The UK Gambling Commission has thus far taken the most advanced response to such questions, publishing a “position paper”, albeit vague, on esports regulation earlier this year.
“At the moment the UKGC is saying regulation will be just like traditional sports,” notes Peter Worsencroft, an associate at Squire Patton Boggs. “But in its position paper it’s very intentionally kept its language vague”, he adds, using phrases like “this sort of activity is likely to attract the attention of the regulator”.
In some areas it gives clarity: as challenger sites are facilitating betting, they must be operators and obtain a UK licence. But in others, such as skins, the GC remains deliberately hazy.
“You open one of these treasure chests, you have to pay for the key – that’s your stake, the chance is the sum of value of the skin once opened. The GC wording is intentionally vague, but it basically says this is in effect a gambling transaction, within our remit, and so you will need a licence.”
But until regulators and policymakers take a stance, investment will suffer. In another example, a Romanian firm was looking to develop a platform to convert skins into cash – an innovative and potentially lucrative solution – but investors wouldn’t touch the product without clear wording from the regulator.
For Joseph Borg, senior legal advisor at WH Partners, a gaming law firm based in Malta, the GC’s wooly positioning doesn’t go nearly far enough to offering the kind of clarity that investors are after.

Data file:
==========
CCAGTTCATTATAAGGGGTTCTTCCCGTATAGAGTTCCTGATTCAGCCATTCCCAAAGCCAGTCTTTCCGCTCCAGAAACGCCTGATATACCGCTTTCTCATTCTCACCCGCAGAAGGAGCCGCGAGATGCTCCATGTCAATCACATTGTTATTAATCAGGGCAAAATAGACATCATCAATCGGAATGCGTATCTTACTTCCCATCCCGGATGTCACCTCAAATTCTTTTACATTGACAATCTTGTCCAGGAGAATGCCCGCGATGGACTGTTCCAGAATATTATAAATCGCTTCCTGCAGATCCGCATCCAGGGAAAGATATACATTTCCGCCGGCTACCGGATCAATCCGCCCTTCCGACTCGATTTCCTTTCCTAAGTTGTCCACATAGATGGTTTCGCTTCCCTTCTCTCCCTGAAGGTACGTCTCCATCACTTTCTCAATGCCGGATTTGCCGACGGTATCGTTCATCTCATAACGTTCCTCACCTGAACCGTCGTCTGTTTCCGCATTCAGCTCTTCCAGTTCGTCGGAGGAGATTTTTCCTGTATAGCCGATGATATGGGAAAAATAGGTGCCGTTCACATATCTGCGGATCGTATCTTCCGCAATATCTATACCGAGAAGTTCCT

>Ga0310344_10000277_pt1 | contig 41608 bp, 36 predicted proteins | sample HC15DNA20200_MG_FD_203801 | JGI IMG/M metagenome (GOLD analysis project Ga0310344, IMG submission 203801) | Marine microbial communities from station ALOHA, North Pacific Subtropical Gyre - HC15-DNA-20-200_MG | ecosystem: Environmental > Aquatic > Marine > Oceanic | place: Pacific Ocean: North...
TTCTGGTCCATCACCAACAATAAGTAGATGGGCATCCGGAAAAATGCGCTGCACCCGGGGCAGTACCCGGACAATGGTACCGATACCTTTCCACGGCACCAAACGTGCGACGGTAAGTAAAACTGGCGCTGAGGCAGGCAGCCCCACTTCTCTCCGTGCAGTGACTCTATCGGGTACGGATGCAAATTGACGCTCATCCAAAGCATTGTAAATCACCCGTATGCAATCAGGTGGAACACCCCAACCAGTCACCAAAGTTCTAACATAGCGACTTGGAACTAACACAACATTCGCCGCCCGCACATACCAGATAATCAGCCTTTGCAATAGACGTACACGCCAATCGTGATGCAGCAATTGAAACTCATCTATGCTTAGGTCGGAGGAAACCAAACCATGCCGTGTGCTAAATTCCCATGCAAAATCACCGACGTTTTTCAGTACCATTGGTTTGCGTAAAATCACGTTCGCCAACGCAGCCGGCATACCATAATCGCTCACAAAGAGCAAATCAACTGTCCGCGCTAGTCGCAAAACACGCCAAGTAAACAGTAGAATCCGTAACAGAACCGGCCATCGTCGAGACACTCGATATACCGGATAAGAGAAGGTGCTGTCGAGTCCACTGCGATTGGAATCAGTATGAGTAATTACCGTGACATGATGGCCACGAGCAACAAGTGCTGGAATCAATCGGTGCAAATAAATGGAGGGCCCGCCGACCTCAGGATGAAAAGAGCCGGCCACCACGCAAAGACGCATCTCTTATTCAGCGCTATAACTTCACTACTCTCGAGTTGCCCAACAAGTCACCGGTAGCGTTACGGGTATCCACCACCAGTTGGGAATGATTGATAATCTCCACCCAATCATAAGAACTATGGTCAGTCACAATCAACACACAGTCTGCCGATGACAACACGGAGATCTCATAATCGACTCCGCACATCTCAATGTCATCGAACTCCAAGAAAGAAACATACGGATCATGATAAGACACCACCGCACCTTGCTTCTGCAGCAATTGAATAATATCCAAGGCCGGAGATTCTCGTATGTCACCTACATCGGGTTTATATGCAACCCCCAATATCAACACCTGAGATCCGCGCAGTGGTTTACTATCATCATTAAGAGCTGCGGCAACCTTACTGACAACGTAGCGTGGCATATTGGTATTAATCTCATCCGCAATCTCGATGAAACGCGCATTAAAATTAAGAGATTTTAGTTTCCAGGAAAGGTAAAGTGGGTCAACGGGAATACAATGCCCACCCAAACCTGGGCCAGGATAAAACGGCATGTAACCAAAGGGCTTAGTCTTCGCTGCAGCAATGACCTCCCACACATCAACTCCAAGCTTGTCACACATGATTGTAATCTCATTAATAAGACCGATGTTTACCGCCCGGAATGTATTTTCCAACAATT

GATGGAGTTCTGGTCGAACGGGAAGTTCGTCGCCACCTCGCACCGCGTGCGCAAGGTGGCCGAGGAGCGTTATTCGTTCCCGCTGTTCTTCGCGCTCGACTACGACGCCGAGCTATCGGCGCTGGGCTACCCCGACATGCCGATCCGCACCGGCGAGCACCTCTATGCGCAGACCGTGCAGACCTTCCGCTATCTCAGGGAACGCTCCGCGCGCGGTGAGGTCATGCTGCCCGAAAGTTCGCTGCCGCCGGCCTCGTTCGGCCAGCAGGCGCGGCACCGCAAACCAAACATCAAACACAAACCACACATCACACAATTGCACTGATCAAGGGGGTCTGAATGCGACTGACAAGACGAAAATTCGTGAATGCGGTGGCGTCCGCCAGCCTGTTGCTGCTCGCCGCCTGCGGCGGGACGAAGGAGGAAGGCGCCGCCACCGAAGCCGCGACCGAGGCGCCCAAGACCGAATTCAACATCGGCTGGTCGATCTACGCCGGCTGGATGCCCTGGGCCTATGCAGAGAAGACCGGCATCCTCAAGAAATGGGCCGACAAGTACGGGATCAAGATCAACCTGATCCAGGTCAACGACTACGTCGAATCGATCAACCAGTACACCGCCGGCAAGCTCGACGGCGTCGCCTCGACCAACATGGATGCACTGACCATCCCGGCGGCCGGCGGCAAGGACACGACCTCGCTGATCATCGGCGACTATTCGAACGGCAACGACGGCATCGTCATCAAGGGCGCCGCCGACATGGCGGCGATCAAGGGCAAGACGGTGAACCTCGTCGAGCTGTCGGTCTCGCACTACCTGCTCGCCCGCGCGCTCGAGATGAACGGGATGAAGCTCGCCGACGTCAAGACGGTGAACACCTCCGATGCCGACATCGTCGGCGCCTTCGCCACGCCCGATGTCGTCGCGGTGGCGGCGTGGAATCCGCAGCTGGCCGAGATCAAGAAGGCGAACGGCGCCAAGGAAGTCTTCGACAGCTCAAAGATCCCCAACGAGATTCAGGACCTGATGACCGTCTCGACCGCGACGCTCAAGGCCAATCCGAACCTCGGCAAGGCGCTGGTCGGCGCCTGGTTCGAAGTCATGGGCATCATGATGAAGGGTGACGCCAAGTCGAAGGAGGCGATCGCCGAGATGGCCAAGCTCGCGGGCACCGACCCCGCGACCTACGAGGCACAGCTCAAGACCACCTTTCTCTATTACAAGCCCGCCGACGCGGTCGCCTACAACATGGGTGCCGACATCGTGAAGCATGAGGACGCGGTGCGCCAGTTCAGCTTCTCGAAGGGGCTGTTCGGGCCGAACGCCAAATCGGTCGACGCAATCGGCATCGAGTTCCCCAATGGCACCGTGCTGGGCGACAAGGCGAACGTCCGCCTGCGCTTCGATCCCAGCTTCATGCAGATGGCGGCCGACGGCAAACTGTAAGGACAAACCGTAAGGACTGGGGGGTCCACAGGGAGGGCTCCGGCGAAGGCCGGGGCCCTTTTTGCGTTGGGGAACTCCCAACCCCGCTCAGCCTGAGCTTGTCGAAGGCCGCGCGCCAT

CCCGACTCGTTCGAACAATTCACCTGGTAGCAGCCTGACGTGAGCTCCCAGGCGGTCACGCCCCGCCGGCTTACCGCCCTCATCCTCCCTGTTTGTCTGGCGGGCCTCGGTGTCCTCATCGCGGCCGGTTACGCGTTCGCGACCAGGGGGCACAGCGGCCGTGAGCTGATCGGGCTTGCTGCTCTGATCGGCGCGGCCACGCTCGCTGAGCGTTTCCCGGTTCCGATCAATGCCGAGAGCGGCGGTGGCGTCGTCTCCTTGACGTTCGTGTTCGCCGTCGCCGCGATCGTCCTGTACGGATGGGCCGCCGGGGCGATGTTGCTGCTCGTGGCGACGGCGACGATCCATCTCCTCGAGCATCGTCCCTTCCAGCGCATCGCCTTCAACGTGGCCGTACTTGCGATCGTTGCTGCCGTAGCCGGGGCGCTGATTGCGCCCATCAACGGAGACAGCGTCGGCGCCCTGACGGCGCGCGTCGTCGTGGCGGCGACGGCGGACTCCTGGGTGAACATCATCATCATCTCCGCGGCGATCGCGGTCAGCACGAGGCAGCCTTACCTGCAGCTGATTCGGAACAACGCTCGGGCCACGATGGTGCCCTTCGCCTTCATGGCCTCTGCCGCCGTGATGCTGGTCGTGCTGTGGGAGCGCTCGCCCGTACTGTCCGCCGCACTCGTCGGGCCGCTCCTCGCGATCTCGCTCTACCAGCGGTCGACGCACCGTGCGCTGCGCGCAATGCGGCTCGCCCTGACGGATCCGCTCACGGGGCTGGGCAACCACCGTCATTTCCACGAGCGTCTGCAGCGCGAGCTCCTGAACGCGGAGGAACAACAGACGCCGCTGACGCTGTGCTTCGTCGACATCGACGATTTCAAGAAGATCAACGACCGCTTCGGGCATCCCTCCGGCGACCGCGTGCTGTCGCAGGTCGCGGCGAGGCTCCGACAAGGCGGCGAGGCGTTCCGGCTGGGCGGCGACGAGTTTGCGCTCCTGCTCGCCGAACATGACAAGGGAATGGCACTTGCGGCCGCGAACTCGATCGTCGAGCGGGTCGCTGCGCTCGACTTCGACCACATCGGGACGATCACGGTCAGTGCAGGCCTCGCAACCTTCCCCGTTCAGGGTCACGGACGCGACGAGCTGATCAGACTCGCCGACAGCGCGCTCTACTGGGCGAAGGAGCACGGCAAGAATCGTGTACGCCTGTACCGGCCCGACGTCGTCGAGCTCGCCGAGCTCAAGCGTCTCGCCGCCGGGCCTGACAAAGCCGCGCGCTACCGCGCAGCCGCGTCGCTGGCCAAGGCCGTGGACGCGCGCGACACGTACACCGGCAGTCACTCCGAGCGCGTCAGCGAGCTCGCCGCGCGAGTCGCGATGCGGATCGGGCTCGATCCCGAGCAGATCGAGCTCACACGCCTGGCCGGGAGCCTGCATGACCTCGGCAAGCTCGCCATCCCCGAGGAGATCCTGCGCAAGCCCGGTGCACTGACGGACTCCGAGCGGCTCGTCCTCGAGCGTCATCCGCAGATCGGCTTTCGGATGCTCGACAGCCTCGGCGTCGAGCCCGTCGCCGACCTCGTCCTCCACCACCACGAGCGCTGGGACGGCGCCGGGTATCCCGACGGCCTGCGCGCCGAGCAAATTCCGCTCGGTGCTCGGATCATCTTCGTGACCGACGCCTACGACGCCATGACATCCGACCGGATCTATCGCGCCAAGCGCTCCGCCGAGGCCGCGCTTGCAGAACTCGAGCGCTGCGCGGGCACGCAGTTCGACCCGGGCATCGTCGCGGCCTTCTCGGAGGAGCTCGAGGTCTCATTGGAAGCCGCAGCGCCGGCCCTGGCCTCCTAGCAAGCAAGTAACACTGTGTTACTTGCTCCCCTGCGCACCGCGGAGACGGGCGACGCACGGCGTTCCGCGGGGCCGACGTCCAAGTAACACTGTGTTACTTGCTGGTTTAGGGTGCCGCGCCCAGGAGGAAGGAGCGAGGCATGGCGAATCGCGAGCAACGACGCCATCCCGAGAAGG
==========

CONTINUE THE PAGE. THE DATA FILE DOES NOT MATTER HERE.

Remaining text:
The solution, he says, is not another set of rules specifically for esports – but a clear set of principles that can be applied to every genre and model.
“Regulation will never be able to keep up with the technology,” he considers, “so the trick is to have a regulation that is technology neutral, and not just technology neutral, but business model neutral – based on concepts and principles so it covers everything and gives the regulator enough leeway to tackle every situation according to the needs of that industry.”
In skins for example, if you open a chest that could contain E20 euro or E100 europe, “it’s a clear element of chance, and yes, it should be a gaming operation”.
But the same logic rarely applies to other promotional prizes firm’s use to sell their goods – like a chance to win a holiday when you buy a can of coke. Indeed in Maltese law, even if you don’t stake anything, but have a chance of winning it must be classed as gaming.
“But it doesn’t need to be over regulated – it’s a simple game, you just need to have certification that the RNG is fair.”
The same neutrality should be applied to underage betting. “No regulated operator should be allowed to enable minors to bet,” Borg reminds.
“If in some cases it happens anonymously – you don’t even register an account, which we’re seeing in some blockchain startups for example – that can never be allowed because it is clearly illegal. We can never regulate something that is anonymous and doesn’t in anyway safeguard young people – so I don’t see anything that should be regulated specifically because esports is a different model.
“So for the UK to come up with something vague, in my opinion only creates more confusion in the market and less stability. I think investors want security: it’s like this, it’s clear, and so this is the way that it’s going to go.”